Travis McClain said...

GoldenEye was the first new Bond movie I saw; I was fairly oblivious to the series until after 1989's Licence to Kill.

I was initially underwhelmed by Tomorrow Never Dies but after living through the last decade and seeing the influence that Roger Ailes has had via Fox News I've come to see Brosnan's second 007 outing as somewhat prescient. I still feel like it's a pair of movies; one movie dealing with Bond and Paris and the other with Bond and Wai Lin, but I've really come around on it over the years.

As for Never Say Never Again, I didn't care much for it at first but now--particularly after having read Ian Fleming's novel--I hold it in higher regard. The video game sequence still falls short for me, and I don't particularly care for most of Michel LeGrand's score, but Klaus Maria Brandauer was terrific as Largo, and while I'd have preferred a more "exotic" actress than Kim Basinger, I like her in the film, too.

After Goldfinger, Connery's performance became rather detached, I felt--particularly in Thunderball where the stakes were the highest they'd been yet in the series, but Connery's Bond seems alternately arrogant and lazy about saving the world, as though he's aware that he's going to prevail in the end. In Never Say Never Again, though, he plays it as an experienced agent where the arrogance of before comes across as reassured confidence borne of experience, and there's a sense that this time, he's a Bond who realizes he may not carry the day. For my money, it's one of the more nuanced and interesting performances in any of the Bond movies.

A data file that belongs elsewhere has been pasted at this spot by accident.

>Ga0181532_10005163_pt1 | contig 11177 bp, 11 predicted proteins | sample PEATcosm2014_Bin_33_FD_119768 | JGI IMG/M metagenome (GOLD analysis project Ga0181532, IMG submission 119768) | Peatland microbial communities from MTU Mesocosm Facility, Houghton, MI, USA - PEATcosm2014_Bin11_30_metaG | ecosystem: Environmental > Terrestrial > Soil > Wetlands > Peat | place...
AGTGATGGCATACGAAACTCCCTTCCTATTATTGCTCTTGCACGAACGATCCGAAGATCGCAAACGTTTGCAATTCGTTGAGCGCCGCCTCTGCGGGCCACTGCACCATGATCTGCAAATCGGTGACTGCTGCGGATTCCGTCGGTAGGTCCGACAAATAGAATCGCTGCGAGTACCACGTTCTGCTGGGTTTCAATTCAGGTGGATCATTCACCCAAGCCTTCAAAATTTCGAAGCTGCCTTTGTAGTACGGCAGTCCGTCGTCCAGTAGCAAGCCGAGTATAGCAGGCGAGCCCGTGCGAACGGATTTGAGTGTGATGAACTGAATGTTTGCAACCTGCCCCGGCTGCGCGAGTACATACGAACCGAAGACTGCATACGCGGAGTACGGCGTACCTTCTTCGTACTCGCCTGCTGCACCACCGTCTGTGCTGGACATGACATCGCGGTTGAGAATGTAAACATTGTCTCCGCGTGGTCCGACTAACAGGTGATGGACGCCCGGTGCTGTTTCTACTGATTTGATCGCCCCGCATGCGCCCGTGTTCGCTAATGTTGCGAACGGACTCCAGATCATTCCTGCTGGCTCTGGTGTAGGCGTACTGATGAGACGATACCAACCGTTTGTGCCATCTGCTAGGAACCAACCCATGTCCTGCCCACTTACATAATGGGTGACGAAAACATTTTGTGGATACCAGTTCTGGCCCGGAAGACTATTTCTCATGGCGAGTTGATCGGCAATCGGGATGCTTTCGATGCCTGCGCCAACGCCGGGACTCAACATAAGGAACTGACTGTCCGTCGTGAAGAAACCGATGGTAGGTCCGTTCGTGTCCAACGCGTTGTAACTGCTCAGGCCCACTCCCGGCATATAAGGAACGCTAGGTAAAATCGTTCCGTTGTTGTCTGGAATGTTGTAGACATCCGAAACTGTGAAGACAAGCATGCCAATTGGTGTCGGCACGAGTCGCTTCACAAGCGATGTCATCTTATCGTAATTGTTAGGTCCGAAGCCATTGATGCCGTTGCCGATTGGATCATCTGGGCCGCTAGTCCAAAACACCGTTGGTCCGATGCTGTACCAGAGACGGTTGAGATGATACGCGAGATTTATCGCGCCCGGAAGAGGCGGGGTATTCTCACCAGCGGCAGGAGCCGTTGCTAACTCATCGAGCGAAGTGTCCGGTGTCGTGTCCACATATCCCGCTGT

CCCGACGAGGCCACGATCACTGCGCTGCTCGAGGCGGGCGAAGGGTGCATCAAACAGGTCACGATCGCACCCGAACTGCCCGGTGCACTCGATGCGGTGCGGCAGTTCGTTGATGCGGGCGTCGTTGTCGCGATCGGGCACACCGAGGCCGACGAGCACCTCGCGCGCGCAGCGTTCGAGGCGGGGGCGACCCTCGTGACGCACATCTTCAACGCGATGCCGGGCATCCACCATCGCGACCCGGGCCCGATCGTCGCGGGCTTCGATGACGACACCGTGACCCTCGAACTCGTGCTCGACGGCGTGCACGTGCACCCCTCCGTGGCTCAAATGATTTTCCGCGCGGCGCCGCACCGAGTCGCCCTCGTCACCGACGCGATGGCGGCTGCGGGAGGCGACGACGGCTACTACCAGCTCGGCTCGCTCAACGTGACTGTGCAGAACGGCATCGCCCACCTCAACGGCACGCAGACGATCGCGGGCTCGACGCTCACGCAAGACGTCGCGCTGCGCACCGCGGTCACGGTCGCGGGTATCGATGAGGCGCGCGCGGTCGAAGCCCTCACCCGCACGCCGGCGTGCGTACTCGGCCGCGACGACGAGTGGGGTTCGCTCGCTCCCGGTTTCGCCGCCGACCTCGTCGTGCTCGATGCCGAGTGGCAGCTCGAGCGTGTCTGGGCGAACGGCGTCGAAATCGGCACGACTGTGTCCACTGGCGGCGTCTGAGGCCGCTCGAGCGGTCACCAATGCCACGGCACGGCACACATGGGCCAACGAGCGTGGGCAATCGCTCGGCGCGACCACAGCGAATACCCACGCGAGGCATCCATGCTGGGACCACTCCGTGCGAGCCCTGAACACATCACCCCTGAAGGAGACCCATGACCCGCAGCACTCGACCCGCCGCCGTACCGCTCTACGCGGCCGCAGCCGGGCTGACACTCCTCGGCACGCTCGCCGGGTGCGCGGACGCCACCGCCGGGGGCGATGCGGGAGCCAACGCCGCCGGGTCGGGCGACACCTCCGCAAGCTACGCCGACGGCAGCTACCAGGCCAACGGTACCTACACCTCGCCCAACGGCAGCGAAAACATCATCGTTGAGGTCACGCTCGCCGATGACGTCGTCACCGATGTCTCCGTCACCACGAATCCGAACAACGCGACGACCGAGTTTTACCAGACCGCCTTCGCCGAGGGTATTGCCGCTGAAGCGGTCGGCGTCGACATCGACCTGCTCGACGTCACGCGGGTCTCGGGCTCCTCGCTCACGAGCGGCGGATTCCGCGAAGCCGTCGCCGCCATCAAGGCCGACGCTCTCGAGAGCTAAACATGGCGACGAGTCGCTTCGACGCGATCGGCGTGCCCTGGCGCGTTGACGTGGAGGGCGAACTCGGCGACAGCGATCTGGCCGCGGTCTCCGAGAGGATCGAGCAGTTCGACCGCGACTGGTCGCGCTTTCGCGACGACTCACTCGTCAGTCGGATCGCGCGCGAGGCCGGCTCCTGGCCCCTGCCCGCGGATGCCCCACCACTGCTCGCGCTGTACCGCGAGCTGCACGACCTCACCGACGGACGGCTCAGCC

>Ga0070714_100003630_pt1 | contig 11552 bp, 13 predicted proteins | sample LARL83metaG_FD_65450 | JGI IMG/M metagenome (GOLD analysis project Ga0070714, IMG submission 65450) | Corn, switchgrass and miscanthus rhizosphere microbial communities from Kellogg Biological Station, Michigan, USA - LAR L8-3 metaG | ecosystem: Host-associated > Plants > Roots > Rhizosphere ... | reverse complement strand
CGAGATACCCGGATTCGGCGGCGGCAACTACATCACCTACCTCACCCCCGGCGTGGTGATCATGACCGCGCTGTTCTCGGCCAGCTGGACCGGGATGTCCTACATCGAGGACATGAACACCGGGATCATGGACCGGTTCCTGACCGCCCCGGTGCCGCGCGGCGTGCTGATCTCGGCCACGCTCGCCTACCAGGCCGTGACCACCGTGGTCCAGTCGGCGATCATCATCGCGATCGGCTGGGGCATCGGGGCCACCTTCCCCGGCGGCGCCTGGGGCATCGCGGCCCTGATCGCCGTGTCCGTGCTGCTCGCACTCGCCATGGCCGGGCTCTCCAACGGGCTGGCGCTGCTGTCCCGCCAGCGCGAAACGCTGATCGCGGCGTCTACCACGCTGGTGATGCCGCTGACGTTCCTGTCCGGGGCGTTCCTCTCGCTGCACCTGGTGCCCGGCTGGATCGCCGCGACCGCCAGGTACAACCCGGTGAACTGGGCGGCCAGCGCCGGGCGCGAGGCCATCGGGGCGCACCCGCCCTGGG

This does bring me to a contextual point I should have already made, though, and that's that I am a dedicated fan of Ian Fleming's original novels. Fans who have actually bothered to read Fleming will tell you there is a marked difference between Literary Bond and Cinematic Bond, and I personally prefer the former. This colors my perception of the films. I prefer my Bond to carry a constant sense of doubt and disdain for his work.

Cinematic Bond--particularly during the Roger Moore era--has, instead, been much like a magician capable of responding to any heckler by pulling a dove from his sleeve. Cinematic Bond is too often unflappable, taking for granted that he'll win and any momentary loss is little more than a nuisance on the path to guaranteed victory.

I love the movies in general, but I much prefer the outings that allow for a Bond more in keeping with what Fleming wrote. For instance, I think Timothy Dalton may have been the finest 007 we've had so far. On Her Majesty's Secret Service is one of the best in the entire series--and I believe one could argue it may be the best.

Now, I believe, you've had more than enough of my take on Bond. I saw the new Pirates of the Caribbean last night and now I shall share some remarks in response to your previous post about that film...and I assure you, they'll be Bond-free!